I read Dan Gardner’s column in the Ottawa Citizen on Wednesday and, dissatisfied with his analysis, wrote a blog post reviewing some of his errors in judgement. During that time I had some opportunity to engage directly with Gardner via Twitter, and on his blog, as well as with some others on the issues surrounding his column.
Some of it has not been particularly fun. My ideas have been criticized and some of those criticisms have been effective and, er, correct. But I have also been personally attacked. And sometimes my ideas were dismissed unfairly. A startling number of people have expressed xenophobic and, yes possibly, racist views.
There have been some upsides too. There have been voices of wisdom and insight. Some folks have engaged earnestly and with humility. There have been some interesting and effective criticisms of my criticisms. There have been some who are willing to admit their errors along the way. Looking back I can see that some of the comments I have made were hasty and abrupt. I have tried to speak and write honestly and gently, but I think I have failed in moments.
But I also think that some of my concerns of Gardner’s article are really important. But ultimately, it’s not for me to judge. But I do think it’s a worthwhile exercise to further reflect on these issues. I think there are several, actually many, important epistemological and ethical issues surrounding Gardner’s opinion piece from the Ottawa Citizen. And over the next few weeks I would like to write a series of shorter posts reflecting on these issues, one idea at a time.
By way of overview, I maintain that Gardner’s conclusions significantly overreach the evidence that he puts forward. The claims in Gardner’s article that I find troubling include, but are not limited to:
- that reasonable arguments can be made in favour of Jason Kenney’s announcement that no one can wear the veil during the Canadian citizenship ceremony
- that reasonable arguments can be made in favour of banning the veil in public, as France did
- that the veil is anti-woman
- that the veil is anti-human
- that the veil is anti-social
- that the importance of the face to human psychology cannot be overstated
- that the universality of human emotional facial expressions is relevant to this issue
- that we can no more stop looking at faces than stop breathing
- that the pattern that the human brain most wants to find is the human face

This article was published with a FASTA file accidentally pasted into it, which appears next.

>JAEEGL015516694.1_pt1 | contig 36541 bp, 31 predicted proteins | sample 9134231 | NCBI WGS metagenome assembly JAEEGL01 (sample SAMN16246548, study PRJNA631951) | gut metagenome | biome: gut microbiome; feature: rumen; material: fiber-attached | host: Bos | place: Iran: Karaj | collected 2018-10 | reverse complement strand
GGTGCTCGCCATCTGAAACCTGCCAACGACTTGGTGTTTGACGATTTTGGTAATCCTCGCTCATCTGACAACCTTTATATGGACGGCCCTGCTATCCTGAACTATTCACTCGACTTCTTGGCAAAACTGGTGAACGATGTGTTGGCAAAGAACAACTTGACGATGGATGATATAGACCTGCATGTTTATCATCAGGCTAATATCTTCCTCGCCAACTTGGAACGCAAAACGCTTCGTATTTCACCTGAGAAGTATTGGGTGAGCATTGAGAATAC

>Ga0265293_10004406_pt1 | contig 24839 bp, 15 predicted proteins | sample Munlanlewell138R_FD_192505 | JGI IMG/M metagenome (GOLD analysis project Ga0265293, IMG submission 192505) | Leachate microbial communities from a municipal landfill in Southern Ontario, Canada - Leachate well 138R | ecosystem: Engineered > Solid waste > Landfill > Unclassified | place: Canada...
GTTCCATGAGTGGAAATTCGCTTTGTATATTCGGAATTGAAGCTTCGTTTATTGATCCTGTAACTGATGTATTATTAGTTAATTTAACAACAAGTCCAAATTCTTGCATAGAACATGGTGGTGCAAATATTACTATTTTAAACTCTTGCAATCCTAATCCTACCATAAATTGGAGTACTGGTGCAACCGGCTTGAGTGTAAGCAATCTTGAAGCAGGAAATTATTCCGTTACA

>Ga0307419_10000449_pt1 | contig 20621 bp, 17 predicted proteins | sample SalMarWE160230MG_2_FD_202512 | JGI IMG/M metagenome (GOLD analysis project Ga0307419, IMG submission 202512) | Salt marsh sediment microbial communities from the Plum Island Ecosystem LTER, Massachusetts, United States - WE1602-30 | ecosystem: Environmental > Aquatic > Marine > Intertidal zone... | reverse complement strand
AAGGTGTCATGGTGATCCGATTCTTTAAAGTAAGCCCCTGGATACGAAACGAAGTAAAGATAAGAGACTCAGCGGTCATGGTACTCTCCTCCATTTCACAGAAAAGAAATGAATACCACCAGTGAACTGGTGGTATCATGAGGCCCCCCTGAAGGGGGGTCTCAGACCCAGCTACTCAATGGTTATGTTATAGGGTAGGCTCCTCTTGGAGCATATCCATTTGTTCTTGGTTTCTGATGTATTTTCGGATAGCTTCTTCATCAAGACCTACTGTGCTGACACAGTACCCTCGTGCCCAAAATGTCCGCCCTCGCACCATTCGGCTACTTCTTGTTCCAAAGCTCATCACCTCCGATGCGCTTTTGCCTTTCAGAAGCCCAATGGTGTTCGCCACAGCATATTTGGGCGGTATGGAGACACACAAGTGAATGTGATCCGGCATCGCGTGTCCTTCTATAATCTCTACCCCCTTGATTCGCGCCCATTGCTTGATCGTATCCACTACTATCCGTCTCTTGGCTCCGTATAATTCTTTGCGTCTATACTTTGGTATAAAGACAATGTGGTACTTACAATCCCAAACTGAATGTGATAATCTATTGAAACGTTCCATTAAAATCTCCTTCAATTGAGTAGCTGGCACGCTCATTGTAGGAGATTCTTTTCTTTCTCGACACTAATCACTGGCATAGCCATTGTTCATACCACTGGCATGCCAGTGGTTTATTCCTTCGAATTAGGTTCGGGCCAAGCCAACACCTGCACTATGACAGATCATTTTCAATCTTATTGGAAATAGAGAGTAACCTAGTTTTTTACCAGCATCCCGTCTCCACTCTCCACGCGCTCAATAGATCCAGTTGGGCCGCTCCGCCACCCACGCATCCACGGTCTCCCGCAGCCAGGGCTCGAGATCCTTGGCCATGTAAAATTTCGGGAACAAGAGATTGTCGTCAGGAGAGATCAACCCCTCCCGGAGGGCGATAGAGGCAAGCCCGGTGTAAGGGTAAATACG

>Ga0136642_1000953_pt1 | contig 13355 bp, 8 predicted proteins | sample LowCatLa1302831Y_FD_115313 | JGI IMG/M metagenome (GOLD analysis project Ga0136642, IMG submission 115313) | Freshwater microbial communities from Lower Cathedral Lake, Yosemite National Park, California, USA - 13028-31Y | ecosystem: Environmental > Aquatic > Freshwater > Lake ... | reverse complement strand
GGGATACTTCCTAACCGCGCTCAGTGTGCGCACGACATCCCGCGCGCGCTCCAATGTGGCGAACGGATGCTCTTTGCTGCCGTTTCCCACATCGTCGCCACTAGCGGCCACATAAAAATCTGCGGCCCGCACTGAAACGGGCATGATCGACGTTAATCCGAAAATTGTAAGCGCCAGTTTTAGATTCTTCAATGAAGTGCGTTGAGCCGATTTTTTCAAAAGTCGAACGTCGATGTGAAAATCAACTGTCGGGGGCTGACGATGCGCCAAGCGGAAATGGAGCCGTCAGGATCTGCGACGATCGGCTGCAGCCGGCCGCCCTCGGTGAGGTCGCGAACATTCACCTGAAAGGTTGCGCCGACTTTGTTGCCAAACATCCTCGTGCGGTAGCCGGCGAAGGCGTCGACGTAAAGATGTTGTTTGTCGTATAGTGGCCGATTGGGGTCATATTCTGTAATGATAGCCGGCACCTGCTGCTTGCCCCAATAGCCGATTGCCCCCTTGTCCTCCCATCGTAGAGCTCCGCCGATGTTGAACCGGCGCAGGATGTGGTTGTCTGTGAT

- that the veil cripples integration
- that veils smother identity
- that the face is the locus of identity
- that the face is the canvas of emotion
- that the veil prevents subtle affection from being expressed
- that the veil prevents deeper trust from being established
- that women who wear the veil have no identity
In summary I find these claims problematic because they are:
- hyperbolic and total
- an effective public relations screen for Jason Kenney’s announcement
- expressed in a context that lacks nuance, caution and a recognition of Gardner’s own biases and knowledge failures
- positioned as being authoritative, because Gardner “sees the veil for what it is”
Once again, for the record. I am not an expert in Islam. I am an atheist. I do think it is possible to criticize and judge individuals, religions and religious institutions, even as a privileged outsider. I will also add that I hold open the possibility that the claims that I’ve listed above, could in fact, be true. The epistemological issues at play here is not just whether they are true or not. The issues are how they are justified. They are regarding the way these claims appeared in the Ottawa Citizen on Wednesday, December 14th. And the issues at play here are also ethical issues.1
This is not the time for quick theories and rushed claims. Gardner has suggested that I expect too much from a thousand word opinion piece. Perhaps I do. Gardner thinks that I have persistently overlooked the length constraints of journalism. Maybe I do. So I think it’s worth reflecting on this and other constraints I find endemic in contemporary journalism. These are, after all, constraints on the way we know things and on the way we communicate this knowledge to others.
Similar constraints in time are not just endemic to journalism. I acknowledge, for example, that the post I wrote in response to Gardner’s column was rushed. By the time I read Gardner’s piece, had an unsatisfactory Twitter exchange with him and thusly committed to explaining my concerns via a blog post, my work day was well underway. But I was committed, so I wrote the piece.
That is partly why I want to slow down and take more time and energy to reflect on the variety of things wrong with Gardner’s article. But the first post I write will be a reflection on what is right about Gardner’s article. That seems important.
Also, in this series:
- I should note, that I believe epistemology and ethics have significant overlap. Further, I hold that epistemology is quite possibly a subset of ethics. However, without presenting many long arguments here about that, and given that some folks will find this controversial and distracting, I will opt to refer to both ethics and epistemology and I hope the reader will forgive me this rough and ready distinction. ↩